Although anyone can be a victim of the many scams that criminals are carrying out now, data from the Federal Trade Commission shows that consumers age 80 and older are far more likely to be scammed by phone and lose the most money, a median of $1,250.  “Even if you do everything perfectly, you can still be susceptible to fraud,” Shameka Walker, a fraud and identity theft program manager at the FTC, told Kiplinger’s Retirement Report.  Most scammers are hacking in to find your email address and hawking you products that you may have been searching for.  Other popular scams are selling fake COVID-19 vaccines and PPE equipment to protect against the virus.

Pacific Grove, CA Elder Abuse Alert : Customer Service Scams

AARP Bulletin had an elder abuse alert for our area.  The article profiled a 75-year old man who saw a charge on his credit card that he didn’t recognize for Amazon Prime.  He did a google search for Amazon’s phone number and called the number, which turned out to be fake.  They asked him to confirm his credit card number, as well as his Social Security number.  “Scammers will buy and place fake ads that often elude the filters for the online search engines,” Colorado Attorney General Phil Weiser told AARP Bulletin.  They also tricked him into buying gift cards.  “When people are searching for customer service numbers, they are in a hurry and quickly scan for the first phone number they see,” he said.

Monterey, CA Elder Abuse Alert : Sweepstakes Fraud

AARP Bulletin had an interesting story (November, 2020 page 32) profiling a serial elder abuse con man.  It profiled a man named Steven Thomas who for over 20 years has designed programs aimed at bulking seniors out of their hard earned pay, generating about $20,000 a month doing so.  He is now in prison, but has been cooperating with authorities regarding over 200 elicit sweepstakes scams.  His mailers for one client persuaded 400K victims to mail in over $50 million over a five year period.  He extensively used images of stock certificates as a hook to his scheme so that people would feel they were getting something of value.  He also used fonts similar to what banks use, and featured embossings and ornate borders, which many people fell for!

Carmel, CA Elder Abuse Alert : Fed Ex And UPS Tracking Alerts Could Be Fake

The holiday season, unfortunately, typically ushers in a ton of elder abuse scams.  The latest; fake package notifications from Amazon.com, FedEx, UPS and others.  With e-commerce sales hitting an all-time high due to the coronavirus, more and more email delivery alerts are popping up but they may not all be legitimate.  Fake email messages often contain the logo of the shipping company, making them look more legitimate.  Getting you to click on a link is the main objective of these scams.  Others send an attachment with malware in it, so never click on an attachment from an unknown sender.  Most come with a call to action such as purporting there is a problem with the shipping address or the payment method, attempting to get you to click through.  Always go to where you made the purchase to check on the order status.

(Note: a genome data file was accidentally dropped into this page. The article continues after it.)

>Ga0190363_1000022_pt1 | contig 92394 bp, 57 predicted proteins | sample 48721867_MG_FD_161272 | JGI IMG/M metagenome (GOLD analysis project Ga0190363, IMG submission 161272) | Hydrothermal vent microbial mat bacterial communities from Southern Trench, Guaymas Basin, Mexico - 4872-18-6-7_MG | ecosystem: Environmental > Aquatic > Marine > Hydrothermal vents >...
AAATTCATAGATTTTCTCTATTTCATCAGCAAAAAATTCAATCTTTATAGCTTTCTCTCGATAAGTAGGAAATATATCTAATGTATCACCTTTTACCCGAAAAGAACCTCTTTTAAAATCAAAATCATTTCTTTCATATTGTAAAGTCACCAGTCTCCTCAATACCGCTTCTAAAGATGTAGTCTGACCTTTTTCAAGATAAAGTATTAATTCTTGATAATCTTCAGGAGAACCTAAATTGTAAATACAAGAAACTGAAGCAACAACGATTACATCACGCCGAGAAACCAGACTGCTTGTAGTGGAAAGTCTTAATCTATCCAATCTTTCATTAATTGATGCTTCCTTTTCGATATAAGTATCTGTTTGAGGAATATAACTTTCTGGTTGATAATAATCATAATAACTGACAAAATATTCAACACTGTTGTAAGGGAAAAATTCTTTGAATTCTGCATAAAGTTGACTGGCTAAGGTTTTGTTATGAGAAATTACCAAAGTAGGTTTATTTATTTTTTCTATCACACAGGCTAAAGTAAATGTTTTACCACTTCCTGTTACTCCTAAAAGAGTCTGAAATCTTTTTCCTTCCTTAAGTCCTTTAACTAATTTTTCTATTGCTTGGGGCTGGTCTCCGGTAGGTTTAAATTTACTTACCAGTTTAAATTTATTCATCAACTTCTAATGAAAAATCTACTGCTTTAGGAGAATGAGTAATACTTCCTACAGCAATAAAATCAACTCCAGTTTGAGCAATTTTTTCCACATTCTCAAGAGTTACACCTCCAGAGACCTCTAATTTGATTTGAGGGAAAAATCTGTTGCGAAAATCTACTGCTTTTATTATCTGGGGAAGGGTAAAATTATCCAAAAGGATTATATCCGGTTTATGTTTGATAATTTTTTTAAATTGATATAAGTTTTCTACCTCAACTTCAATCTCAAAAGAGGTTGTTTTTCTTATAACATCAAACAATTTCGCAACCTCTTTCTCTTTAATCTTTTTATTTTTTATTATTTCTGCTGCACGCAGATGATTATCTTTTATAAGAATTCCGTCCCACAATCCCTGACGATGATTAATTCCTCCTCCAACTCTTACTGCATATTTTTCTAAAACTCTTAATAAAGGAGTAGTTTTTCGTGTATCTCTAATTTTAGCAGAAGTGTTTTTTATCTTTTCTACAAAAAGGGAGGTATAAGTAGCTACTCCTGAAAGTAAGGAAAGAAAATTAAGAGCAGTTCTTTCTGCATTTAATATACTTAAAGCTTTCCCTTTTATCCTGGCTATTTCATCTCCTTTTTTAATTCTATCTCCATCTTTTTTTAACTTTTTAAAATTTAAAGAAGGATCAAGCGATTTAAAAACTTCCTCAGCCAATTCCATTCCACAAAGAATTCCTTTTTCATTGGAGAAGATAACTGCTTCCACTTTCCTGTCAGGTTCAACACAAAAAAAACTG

https://www.bbb.org/article/news-releases/20283-scam-alert-dont-be-fooled-by-a-fake-package-delivery-scam

Monterey, CA Elder Abuse Alert : Coronavirus Scams

Experts warn that the rapid expansion in coronavirus cases is going to result in a big increase in elder abuse scams.  Scams are being developed that promise to deliver you a COVID vaccine—it will be a fake just like Gucci bags that are commonly counterfeited.  Some are posing as being from Medicare or the Social Security Administration.  Neither will ask you for sensitive information.  In fact, I just got one the other day.  I picked up the phone and they asked my name, which I gave to them, then they asked for my date of birth to “verify my identity.”  I asked who was calling and they hung up!

https://www.maa-usa.org/About-Us/News-Article-Display-Copy/scams-likely-to-heat-up-after-covid-19-vaccine-rollout

Pebble Beach, CA Elder Abuse Alert : Creepy Santa Scam

There are always myriad elder abuse scams revolving around the holidays, but the most recent one is a revamp of an old scam, something of a pyramid scheme.  The scam goes like this : buy a $10 gift card and send it to your secret sister, then you will receive 6-36 gifts in return.  It actually works in the short term, similar to a pyramid scheme.  But over time, the holidays end and people no longer participate, and the scheme crumbles.  In addition to being potentially bilked, your friends will hate you if you catch them up in this scheme!  Stay alert and be careful this holiday season!